Kathryn Joyce is an investigative reporter for Salon. In this article, she shows how the Republican leaders of Arizona have decided to end the teacher shortage by reducing standards for teachers. They have decided that teaching is not a profession. Anyone, they think, can do it.
Last week, just days after the Arizona legislature passed the most expansive school voucher law anywhere in the nation, Gov. Doug Ducey signed into law another education measure decreeing that public school teachers are no longer required to have a college degree of any kind before being hired. Instead of requiring a masters degree — which has long been the norm in the profession — Arizona teachers will only have to be enrolled in college in order to begin teaching the state’s public school students.
The law, SB 1159, was pushed by conservatives on the grounds that Arizona has faced a severe teacher shortage for the last six years, which, by this winter, left 26% of teacher vacancies unfilled and nearly 2,000 classrooms without an official teacher of record. That shortage has led supporters of the bill, including business interests such as the Arizona Chamber of Commerce, to claim that loosening teacher credential requirements will help fill those staffing gaps. Opponents of the bill, however, point to the fact that Arizona has the lowest teacher salaries in the country, even while boasting a budget surplus of more than $5 billion.
“Arizona’s teacher shortage is beyond crisis levels,” tweeted Democratic state Rep. Kelli Butler this March. “Instead of offering real solutions (like increasing pay & reducing class sizes) the House Education Committee passed a bill to reduce the requirements to teach.”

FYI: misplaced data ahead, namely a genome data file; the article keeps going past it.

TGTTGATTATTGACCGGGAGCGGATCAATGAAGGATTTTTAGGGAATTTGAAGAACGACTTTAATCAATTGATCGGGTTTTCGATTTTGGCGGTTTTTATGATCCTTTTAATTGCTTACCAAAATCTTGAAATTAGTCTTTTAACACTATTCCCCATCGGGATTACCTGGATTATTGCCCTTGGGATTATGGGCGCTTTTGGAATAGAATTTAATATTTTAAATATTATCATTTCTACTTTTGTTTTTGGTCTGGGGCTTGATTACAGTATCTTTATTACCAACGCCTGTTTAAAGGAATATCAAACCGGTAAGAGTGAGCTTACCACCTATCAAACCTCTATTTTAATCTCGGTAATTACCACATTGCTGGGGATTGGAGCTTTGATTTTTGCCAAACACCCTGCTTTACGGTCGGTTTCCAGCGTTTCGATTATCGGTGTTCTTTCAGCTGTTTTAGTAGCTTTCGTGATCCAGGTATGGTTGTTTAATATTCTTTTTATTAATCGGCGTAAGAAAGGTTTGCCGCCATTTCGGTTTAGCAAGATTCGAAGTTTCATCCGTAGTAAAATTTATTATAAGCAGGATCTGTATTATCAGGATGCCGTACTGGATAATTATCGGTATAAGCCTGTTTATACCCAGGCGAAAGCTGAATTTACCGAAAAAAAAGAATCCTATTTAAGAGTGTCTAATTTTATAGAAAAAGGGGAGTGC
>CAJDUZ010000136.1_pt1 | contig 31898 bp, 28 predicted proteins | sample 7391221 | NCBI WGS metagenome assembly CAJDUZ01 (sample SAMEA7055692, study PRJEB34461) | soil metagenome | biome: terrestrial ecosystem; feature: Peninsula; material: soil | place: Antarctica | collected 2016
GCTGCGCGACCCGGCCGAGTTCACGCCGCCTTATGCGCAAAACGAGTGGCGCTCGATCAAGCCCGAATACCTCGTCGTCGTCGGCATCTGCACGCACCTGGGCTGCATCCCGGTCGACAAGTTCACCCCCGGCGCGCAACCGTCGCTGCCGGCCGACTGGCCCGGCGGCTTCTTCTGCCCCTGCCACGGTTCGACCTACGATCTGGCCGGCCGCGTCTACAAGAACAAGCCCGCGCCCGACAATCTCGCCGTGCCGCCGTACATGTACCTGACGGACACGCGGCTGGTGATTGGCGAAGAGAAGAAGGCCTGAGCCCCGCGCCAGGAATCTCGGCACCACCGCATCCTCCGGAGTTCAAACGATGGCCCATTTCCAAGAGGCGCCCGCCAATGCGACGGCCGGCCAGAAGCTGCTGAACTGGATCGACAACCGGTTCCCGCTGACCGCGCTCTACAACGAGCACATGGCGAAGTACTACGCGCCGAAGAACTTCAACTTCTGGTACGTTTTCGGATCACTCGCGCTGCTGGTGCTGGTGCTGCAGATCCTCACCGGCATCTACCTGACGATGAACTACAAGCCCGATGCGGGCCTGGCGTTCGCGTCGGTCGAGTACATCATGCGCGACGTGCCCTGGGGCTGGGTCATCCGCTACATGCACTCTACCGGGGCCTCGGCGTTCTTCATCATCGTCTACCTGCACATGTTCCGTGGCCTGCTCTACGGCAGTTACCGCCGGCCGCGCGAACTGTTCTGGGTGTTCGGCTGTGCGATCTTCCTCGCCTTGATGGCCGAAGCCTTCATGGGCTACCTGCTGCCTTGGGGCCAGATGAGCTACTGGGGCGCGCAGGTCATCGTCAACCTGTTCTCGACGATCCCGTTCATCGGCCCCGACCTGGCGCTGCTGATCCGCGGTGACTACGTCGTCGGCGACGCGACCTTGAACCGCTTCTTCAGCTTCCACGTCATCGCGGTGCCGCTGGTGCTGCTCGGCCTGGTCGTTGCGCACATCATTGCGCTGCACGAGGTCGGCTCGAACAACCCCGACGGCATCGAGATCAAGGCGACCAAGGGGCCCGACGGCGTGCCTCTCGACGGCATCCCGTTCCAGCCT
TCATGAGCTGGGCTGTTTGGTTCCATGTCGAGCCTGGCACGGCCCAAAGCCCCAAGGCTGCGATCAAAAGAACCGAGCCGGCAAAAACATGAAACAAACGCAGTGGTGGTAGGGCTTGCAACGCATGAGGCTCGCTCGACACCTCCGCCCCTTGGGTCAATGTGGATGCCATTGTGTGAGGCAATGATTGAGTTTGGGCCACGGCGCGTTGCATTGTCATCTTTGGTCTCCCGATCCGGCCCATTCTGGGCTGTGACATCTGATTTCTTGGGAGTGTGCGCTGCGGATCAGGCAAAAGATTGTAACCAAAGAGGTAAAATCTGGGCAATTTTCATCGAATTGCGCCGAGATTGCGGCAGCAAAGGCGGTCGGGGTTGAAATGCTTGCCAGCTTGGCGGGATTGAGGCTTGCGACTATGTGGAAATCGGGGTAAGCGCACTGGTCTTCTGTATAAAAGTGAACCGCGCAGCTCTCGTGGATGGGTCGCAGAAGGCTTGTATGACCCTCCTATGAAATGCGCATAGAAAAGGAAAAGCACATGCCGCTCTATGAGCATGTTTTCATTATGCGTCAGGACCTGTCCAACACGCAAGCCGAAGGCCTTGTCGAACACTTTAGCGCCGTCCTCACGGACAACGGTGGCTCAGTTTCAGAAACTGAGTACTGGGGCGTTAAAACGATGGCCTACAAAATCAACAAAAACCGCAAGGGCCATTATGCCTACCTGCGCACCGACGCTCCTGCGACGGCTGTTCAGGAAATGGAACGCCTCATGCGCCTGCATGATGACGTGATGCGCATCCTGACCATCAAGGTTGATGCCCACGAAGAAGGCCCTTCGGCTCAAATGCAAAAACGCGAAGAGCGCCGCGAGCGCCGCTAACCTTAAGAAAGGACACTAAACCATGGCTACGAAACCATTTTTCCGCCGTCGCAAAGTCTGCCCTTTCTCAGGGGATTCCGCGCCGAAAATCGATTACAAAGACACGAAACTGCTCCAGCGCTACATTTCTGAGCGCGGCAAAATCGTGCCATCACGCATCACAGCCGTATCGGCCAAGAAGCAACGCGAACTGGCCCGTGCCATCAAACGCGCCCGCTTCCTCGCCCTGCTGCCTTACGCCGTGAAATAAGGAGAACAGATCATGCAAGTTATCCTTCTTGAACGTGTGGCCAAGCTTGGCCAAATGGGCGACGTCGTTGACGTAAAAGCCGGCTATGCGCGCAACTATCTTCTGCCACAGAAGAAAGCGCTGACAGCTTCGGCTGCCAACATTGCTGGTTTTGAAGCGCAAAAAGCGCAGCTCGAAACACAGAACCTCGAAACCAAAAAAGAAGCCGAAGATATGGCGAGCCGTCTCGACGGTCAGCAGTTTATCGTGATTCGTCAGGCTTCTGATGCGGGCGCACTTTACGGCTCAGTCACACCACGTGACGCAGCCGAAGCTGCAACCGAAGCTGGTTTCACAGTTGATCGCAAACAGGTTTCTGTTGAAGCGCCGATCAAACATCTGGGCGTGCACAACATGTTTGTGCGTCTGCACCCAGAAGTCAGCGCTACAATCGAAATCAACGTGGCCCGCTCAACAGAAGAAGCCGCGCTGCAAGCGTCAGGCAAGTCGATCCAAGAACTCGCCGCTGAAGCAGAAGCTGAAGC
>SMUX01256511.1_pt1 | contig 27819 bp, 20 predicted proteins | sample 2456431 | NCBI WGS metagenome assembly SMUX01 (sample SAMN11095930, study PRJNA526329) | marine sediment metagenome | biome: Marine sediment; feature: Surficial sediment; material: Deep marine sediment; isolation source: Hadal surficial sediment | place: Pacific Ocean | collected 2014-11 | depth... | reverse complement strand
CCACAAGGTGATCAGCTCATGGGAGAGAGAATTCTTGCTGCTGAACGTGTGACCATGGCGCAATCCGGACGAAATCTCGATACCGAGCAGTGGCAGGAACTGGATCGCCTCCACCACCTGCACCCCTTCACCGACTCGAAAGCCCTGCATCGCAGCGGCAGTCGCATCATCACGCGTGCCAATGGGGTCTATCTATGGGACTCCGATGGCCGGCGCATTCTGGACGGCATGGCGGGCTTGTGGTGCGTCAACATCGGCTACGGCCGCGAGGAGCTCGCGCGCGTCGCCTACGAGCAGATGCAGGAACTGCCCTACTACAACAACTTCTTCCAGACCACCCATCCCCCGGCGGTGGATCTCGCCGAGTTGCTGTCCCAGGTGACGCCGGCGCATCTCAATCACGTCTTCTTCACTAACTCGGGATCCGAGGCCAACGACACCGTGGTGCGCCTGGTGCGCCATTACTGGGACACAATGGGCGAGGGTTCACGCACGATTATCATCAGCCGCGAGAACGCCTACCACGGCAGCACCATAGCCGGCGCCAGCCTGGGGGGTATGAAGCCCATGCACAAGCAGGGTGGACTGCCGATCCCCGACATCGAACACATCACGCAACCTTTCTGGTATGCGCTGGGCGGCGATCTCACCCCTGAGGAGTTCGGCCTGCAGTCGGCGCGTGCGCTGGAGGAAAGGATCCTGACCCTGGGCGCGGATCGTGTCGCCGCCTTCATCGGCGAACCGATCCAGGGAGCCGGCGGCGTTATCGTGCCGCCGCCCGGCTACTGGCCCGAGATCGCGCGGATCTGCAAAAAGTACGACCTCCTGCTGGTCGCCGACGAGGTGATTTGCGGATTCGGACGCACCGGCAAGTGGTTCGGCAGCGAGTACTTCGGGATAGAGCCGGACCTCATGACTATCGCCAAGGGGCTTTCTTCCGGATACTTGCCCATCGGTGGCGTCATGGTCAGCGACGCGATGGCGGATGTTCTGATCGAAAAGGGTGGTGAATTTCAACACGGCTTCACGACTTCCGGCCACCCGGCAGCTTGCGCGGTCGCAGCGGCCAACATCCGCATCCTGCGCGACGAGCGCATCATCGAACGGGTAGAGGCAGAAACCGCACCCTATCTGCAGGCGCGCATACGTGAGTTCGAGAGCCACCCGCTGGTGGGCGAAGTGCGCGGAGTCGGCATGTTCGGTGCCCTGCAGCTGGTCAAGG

“With Arizona trying to get education monies to parents directly to pay for schooling — including homeschooling — you see more evidence that the state doesn’t care who teaches its kids,” said David Berliner, an education psychologist at Arizona State University and former president of the American Educational Research Association. “Charters and private schools for years have not needed certified folks running schools or teaching kids — as long as the voucher for the kids shows up.” Combined with its new law creating a universal voucher system, Berliner added, “Arizona may now be the most radical state in terms of education policy.”
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Arizona doesn’t care about its children.